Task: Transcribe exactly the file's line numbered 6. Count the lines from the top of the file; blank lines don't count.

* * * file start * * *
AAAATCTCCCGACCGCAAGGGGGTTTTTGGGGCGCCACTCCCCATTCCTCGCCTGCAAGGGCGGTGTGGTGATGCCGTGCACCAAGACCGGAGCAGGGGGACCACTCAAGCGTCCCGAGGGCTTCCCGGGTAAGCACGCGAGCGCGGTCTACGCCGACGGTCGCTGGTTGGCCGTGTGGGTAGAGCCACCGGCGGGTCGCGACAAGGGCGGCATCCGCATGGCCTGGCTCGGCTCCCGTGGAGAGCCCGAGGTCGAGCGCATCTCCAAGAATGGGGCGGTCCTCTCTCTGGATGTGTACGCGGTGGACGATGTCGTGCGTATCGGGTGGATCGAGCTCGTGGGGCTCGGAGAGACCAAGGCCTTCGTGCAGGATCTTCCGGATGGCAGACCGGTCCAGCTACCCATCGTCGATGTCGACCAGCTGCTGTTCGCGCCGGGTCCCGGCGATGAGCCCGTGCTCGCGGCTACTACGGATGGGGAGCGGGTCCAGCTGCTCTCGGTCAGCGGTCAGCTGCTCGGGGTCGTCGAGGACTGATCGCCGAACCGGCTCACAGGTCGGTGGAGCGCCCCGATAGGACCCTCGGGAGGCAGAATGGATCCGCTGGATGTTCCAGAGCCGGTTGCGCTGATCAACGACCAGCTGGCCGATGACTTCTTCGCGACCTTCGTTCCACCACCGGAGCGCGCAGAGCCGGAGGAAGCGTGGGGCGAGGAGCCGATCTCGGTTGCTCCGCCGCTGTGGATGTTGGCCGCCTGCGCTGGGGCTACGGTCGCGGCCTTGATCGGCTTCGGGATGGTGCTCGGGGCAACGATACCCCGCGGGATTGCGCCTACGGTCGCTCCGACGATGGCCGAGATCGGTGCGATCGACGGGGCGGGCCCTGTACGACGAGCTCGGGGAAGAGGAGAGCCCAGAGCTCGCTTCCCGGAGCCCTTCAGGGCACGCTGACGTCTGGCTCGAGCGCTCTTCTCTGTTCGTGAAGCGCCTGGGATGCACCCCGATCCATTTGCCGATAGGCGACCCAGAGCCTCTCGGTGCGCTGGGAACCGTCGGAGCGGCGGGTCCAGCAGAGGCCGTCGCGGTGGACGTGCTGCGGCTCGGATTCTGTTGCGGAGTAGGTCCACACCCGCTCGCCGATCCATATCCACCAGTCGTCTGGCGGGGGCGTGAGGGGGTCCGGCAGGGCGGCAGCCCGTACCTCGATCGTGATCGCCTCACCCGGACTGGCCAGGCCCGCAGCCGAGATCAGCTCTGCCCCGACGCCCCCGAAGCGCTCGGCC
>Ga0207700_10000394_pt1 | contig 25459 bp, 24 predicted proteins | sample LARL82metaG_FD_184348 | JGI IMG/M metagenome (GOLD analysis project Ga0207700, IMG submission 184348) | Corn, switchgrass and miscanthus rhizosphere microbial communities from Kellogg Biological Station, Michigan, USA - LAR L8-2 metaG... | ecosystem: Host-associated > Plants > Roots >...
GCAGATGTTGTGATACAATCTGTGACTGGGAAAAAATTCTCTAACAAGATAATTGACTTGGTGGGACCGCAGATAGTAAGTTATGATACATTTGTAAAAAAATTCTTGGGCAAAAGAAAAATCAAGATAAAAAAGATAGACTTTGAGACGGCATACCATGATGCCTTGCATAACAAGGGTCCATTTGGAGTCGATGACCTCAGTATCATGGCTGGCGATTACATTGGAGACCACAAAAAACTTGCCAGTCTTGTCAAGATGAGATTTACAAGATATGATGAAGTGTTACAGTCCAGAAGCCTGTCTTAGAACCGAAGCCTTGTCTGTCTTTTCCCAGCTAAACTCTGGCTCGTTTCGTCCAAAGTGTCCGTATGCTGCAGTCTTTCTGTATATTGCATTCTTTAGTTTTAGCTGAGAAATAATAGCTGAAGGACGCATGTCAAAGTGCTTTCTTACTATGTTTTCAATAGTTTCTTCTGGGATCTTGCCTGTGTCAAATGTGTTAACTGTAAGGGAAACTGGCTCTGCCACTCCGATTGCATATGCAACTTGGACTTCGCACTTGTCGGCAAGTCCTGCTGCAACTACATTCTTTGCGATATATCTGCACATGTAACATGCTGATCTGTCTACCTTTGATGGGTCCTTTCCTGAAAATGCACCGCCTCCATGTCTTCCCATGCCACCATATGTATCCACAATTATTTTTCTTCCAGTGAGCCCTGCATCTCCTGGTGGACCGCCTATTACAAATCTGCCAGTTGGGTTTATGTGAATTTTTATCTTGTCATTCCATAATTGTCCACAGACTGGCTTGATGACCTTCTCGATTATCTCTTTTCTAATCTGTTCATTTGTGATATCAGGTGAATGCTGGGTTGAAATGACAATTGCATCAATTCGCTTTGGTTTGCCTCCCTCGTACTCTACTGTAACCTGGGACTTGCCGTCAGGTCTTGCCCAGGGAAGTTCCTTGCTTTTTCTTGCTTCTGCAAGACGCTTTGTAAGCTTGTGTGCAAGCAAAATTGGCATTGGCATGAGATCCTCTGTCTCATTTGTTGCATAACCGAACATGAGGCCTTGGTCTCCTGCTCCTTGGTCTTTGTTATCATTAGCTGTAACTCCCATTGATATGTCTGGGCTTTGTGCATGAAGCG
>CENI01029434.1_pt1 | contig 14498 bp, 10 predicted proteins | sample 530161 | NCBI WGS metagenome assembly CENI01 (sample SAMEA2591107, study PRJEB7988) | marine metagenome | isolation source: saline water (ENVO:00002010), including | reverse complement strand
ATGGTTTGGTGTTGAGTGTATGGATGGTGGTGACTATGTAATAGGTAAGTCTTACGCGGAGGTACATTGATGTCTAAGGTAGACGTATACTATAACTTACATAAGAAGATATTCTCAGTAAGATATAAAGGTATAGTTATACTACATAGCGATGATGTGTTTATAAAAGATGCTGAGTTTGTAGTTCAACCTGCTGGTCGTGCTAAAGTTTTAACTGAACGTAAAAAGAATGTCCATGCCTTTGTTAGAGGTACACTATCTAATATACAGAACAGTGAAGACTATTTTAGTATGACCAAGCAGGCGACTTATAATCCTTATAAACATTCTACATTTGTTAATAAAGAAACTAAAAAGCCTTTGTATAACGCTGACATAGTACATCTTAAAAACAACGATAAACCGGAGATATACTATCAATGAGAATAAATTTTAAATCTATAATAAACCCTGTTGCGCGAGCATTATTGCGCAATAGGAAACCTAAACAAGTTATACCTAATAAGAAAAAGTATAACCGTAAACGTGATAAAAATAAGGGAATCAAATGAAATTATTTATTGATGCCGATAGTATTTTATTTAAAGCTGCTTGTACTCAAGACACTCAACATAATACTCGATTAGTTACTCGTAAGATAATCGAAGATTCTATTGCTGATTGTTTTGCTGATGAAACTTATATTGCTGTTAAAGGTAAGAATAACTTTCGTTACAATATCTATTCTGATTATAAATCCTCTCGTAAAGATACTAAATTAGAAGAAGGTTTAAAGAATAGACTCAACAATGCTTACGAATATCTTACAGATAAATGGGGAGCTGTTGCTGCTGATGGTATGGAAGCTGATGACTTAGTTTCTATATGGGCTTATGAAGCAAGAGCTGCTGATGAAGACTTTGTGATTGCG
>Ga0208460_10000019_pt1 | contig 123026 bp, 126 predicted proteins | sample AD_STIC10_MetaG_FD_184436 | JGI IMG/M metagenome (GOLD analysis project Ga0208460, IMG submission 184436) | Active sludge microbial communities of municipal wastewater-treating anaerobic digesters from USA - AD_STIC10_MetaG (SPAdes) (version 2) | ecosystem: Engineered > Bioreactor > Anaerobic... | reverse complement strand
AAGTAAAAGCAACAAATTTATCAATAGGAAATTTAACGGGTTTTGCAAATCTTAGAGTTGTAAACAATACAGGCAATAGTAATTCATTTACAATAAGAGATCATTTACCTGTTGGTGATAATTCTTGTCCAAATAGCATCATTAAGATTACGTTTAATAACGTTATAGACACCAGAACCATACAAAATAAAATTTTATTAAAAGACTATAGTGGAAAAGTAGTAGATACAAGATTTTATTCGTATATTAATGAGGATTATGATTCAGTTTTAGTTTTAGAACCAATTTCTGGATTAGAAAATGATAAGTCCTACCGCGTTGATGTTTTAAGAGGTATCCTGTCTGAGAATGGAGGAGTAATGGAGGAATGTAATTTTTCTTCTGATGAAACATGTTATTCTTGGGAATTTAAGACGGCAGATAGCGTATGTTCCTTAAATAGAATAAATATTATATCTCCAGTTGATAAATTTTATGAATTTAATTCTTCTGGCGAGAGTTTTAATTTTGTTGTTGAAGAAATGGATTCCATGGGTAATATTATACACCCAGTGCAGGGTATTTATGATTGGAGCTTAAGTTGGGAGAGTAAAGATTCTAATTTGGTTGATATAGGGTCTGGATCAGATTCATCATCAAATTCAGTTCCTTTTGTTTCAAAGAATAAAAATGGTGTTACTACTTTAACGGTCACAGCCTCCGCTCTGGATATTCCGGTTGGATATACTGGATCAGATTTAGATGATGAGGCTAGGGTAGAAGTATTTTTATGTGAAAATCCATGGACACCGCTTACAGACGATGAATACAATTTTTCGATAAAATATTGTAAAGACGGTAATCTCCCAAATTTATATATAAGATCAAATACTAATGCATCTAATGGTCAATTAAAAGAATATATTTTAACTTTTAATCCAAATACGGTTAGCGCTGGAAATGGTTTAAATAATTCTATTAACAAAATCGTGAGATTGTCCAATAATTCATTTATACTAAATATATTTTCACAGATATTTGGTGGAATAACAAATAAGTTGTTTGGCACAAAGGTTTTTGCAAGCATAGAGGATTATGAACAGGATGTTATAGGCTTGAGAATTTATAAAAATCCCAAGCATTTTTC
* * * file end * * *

>Ga0208460_10000019_pt1 | contig 123026 bp, 126 predicted proteins | sample AD_STIC10_MetaG_FD_184436 | JGI IMG/M metagenome (GOLD analysis project Ga0208460, IMG submission 184436) | Active sludge microbial communities of municipal wastewater-treating anaerobic digesters from USA - AD_STIC10_MetaG (SPAdes) (version 2) | ecosystem: Engineered > Bioreactor > Anaerobic... | reverse complement strand